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Open Society Foundations Announce Winter 2019 New Executives Fund Recipients

NEW YORK—Seventeen new leaders of nonprofit organizations, in countries ranging from Mongolia to Kenya, have been awarded New Executives Fund grants to help implement their visions of catalytic organizational change, the Open Society Foundations announced today. The recipients represent a wide array of organizations focused on open society concerns, including legal protection of LGBTI rights, criminal justice and prison system reform, and community-centered policymaking and civic engagement. This most recent cohort of recipients also includes support for two sets of co-executive directors, notable firsts among New Executives Fund grantees.

Since its inception in 2013, the New Executives Fund has awarded 117 grants for a total of $11,397,000. These competitive two-year awards—ranging from $25,000 to $250,000—are designed to give new executives flexibility to invest in their organizations’ development and their own leadership.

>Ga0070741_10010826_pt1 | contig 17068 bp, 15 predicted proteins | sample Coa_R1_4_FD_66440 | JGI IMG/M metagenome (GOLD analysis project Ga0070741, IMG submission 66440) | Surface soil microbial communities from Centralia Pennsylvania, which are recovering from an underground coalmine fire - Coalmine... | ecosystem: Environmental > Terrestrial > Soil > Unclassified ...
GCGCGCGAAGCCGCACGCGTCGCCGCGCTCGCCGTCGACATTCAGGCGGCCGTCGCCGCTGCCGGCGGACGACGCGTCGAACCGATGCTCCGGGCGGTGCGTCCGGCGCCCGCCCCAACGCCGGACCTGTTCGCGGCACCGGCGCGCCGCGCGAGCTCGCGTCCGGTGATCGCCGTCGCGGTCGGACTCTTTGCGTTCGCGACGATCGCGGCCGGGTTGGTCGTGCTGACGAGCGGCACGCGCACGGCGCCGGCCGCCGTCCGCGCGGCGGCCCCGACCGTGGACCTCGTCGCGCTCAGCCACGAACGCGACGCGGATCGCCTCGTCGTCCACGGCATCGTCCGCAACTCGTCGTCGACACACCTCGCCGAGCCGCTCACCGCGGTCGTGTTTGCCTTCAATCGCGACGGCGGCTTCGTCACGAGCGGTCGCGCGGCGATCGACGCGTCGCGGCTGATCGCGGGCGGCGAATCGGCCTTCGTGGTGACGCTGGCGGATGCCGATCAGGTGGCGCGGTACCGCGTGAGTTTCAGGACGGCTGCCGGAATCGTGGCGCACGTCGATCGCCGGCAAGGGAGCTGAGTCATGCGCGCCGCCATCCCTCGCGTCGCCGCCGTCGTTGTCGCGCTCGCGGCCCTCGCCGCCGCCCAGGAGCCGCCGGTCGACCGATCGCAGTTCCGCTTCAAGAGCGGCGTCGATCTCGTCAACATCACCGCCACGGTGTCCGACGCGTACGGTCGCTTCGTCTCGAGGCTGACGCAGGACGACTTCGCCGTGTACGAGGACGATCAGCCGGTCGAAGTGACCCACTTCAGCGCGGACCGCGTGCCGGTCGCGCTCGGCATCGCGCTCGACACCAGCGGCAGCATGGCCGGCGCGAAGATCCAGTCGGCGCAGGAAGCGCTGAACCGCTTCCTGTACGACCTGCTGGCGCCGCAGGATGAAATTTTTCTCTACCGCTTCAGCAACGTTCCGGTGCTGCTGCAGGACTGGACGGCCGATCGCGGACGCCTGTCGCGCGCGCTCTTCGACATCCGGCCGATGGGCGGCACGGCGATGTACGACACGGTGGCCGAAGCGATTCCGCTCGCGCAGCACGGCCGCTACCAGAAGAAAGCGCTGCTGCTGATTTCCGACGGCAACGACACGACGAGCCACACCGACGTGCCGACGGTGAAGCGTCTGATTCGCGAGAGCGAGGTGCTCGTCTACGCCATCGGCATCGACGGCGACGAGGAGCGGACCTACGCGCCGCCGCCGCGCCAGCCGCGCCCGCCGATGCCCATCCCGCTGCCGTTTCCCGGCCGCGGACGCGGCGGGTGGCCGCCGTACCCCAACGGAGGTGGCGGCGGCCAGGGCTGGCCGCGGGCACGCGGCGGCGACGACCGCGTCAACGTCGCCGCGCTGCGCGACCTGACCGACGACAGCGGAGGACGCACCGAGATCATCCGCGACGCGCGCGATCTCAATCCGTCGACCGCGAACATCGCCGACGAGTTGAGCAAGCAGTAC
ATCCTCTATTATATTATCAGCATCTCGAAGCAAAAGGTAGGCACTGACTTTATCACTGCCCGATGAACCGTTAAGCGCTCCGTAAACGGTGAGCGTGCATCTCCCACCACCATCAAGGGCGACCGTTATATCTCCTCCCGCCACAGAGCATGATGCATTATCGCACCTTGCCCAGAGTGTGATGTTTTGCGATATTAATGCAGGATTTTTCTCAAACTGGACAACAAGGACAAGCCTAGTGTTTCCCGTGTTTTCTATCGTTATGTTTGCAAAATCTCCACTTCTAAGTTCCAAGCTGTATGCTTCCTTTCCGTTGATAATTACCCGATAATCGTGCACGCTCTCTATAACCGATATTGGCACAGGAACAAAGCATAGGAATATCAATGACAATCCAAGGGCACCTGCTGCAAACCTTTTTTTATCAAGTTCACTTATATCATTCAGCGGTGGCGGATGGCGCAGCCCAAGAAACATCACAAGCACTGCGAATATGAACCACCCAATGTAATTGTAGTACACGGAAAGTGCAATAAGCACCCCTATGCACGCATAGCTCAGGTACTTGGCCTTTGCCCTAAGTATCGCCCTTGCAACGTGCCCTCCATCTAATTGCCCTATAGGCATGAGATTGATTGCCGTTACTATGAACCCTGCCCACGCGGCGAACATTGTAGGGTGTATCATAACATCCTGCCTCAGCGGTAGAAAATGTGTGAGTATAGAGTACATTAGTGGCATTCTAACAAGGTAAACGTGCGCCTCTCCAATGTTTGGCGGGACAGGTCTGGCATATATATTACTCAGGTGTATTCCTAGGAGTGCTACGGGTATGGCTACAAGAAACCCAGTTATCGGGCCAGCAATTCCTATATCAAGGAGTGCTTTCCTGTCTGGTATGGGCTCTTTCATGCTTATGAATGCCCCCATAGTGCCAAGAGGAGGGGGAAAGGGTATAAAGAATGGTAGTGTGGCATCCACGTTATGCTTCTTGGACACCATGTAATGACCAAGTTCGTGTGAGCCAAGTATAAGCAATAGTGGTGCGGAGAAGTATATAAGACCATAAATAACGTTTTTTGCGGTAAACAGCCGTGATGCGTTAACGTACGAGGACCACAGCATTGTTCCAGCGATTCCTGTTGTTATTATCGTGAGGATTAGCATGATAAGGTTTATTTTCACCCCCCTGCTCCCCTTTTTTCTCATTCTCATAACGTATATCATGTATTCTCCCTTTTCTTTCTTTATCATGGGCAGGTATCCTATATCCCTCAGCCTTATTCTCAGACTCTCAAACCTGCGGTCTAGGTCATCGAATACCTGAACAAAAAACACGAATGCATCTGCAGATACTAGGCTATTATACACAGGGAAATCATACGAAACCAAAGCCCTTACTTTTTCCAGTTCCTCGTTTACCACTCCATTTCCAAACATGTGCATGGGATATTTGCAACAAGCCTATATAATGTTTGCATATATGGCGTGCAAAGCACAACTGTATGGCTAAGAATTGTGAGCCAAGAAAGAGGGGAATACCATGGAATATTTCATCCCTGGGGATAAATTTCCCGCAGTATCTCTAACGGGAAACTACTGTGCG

The latest grantees received their awards in mid-2019 and include the following:

Alexandra Llegus and Sofía Unanue, La Maraña

Alexandra Llegus and Sofía Unanue became co-directors of La Maraña in August 2018. Based in San Juan, Puerto Rico, La Maraña is a women-founded and women-led participatory design and planning organization that seeks to strengthen the transition of Puerto Rican communities to more livable and sustainable environments. Unanue, an experienced community activist with a background in youth engagement, was one of La Maraña’s original co-founders in 2015. Llegus, who has a strong environmental design background, worked with La Maraña as a design coordinator for two years before being appointed co-director with Unanue last year.

Andy Marra, Transgender Legal Defense & Education Fund